ISyE Department Seminar Series- Ross Baldick
A convex primal formulation for convex hull pricing
Bowen Hua and Ross Baldick, University of Texas at Austin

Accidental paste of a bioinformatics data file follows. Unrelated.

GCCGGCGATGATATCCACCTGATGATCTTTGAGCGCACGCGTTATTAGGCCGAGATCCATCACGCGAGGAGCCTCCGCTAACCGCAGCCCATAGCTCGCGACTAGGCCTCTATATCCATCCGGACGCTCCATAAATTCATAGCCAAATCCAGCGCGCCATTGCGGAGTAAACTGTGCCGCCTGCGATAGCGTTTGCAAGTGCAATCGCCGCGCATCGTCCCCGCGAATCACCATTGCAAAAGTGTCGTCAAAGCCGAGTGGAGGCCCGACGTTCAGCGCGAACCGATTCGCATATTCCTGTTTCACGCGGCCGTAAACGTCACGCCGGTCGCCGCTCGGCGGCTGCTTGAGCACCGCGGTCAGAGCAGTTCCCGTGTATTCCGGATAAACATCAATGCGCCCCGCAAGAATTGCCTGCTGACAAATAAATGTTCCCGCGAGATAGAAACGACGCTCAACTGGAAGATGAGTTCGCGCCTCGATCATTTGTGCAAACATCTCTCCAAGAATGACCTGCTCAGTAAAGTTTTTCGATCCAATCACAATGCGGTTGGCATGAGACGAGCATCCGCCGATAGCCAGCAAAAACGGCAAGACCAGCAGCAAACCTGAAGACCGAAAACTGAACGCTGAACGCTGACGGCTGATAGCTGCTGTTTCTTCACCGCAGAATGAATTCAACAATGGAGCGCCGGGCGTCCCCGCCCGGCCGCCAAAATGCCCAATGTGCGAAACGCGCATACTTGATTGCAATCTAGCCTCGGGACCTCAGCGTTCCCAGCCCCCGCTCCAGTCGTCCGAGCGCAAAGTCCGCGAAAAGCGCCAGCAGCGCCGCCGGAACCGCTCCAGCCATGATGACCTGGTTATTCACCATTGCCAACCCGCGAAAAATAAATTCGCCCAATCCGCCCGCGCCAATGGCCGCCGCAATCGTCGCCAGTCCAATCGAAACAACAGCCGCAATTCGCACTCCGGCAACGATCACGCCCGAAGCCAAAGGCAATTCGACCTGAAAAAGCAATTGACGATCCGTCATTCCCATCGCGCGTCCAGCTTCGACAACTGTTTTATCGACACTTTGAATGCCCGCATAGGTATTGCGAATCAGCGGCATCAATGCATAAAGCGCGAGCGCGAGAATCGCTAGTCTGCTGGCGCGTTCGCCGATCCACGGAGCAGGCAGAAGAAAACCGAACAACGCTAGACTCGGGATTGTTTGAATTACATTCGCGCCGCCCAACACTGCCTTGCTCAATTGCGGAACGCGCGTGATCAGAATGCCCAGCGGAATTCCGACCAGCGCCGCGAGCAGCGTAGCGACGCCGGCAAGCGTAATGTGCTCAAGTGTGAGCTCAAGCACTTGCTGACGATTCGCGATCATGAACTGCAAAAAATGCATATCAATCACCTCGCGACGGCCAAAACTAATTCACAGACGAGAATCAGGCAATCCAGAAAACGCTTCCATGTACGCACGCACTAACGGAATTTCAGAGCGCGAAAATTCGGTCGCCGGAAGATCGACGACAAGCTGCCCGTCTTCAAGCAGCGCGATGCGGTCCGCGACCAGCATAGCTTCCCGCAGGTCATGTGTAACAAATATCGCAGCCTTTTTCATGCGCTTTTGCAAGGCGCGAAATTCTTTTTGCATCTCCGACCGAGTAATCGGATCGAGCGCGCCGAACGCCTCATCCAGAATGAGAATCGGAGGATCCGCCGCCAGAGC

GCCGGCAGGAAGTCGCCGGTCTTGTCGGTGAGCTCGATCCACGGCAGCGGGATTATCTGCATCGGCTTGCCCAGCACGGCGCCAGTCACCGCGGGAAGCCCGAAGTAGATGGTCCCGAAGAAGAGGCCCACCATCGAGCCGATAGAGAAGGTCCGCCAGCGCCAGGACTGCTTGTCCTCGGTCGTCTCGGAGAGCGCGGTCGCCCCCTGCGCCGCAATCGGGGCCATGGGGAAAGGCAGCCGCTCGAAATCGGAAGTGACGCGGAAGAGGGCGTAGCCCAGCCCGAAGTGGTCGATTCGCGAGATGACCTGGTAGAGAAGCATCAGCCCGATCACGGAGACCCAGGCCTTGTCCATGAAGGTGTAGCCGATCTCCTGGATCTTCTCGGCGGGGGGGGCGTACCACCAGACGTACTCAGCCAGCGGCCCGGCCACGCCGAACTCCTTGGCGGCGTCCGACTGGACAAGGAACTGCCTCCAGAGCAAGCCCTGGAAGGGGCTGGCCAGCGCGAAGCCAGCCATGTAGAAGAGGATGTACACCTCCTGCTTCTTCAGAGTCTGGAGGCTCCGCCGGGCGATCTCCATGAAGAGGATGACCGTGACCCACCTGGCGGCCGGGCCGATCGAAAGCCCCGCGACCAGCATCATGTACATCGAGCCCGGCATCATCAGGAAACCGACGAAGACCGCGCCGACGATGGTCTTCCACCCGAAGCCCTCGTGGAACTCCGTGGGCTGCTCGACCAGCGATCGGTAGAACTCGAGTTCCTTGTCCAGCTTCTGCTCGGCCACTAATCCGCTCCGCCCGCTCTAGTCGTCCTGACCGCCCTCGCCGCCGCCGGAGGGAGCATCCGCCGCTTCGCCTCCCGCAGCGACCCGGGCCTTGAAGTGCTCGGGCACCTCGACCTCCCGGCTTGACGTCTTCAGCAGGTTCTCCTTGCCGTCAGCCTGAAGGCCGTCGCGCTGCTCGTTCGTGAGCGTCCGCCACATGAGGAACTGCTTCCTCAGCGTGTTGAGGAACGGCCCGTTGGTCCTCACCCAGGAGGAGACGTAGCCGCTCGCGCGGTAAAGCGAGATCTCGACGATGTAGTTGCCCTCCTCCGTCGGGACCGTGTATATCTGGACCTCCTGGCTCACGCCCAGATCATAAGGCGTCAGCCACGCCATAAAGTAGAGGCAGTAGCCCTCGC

Unit commitment and dispatch of generation in electricity markets involves the ISO sending target quantity instructions to each generator. Ideally, energy prices provide incentives for profit maximizing market participants to comply with efficient commitment and dispatch instructions in the short-term, and to develop new generation (based on anticipation of future energy prices) at the right place and time over the long-term. Various issues prevent this ideal, including the non-convexity of the underlying unit commitment problem, so that start-up and no-load costs of generation units may not be covered by sales of energy at locational marginal prices. To encourage generators to comply with commitment and dispatch, non-negative profit is guaranteed by the ISO, but this guarantee necessitates non-anonymous “uplift” payments. Because energy prices alone do not provide all the information about profitability in the market, incentives for new generation to enter the market are weakened. Moreover, the energy prices do not reveal to demand the full cost of providing energy, weakening incentives for demand response. Both issues arguably contribute to resource adequacy problems. Convex hull pricing is a uniform pricing scheme that minimizes the amount of uplift payments. The Lagrangian dual problem of the unit commitment and economic dispatch problem has been used to determine the convex hull prices. This approach is computationally expensive for market implementations. We propose a convex programming formulation for convex hull pricing that is polynomially solvable. We describe explicitly the convex hull of individual units’ feasible commitment and dispatch decisions. We show that our formulation leads to the exact convex hull prices when ramping constraints are not present, and that the exactness is preserved when ancillary services or any linear system-wide constraints (such as the transmission constraints) are considered. When ramping constraints are considered, an exponential number of valid inequalities are needed to describe the convex hulls. In this case, we use a tractable approximation. Numerical tests are conducted on several examples found in the literature. Although this work provides for convenient implementation of convex hull pricing, significant issues remain. For example, the incentives for generators to reveal truthful start-up and no-load information are not well understood under either the traditional uplift approach or convex hull pricing. Moreover, under convex hull prices, profit maximizing generators have incentives to deviate from the ISO-determined dispatch instructions.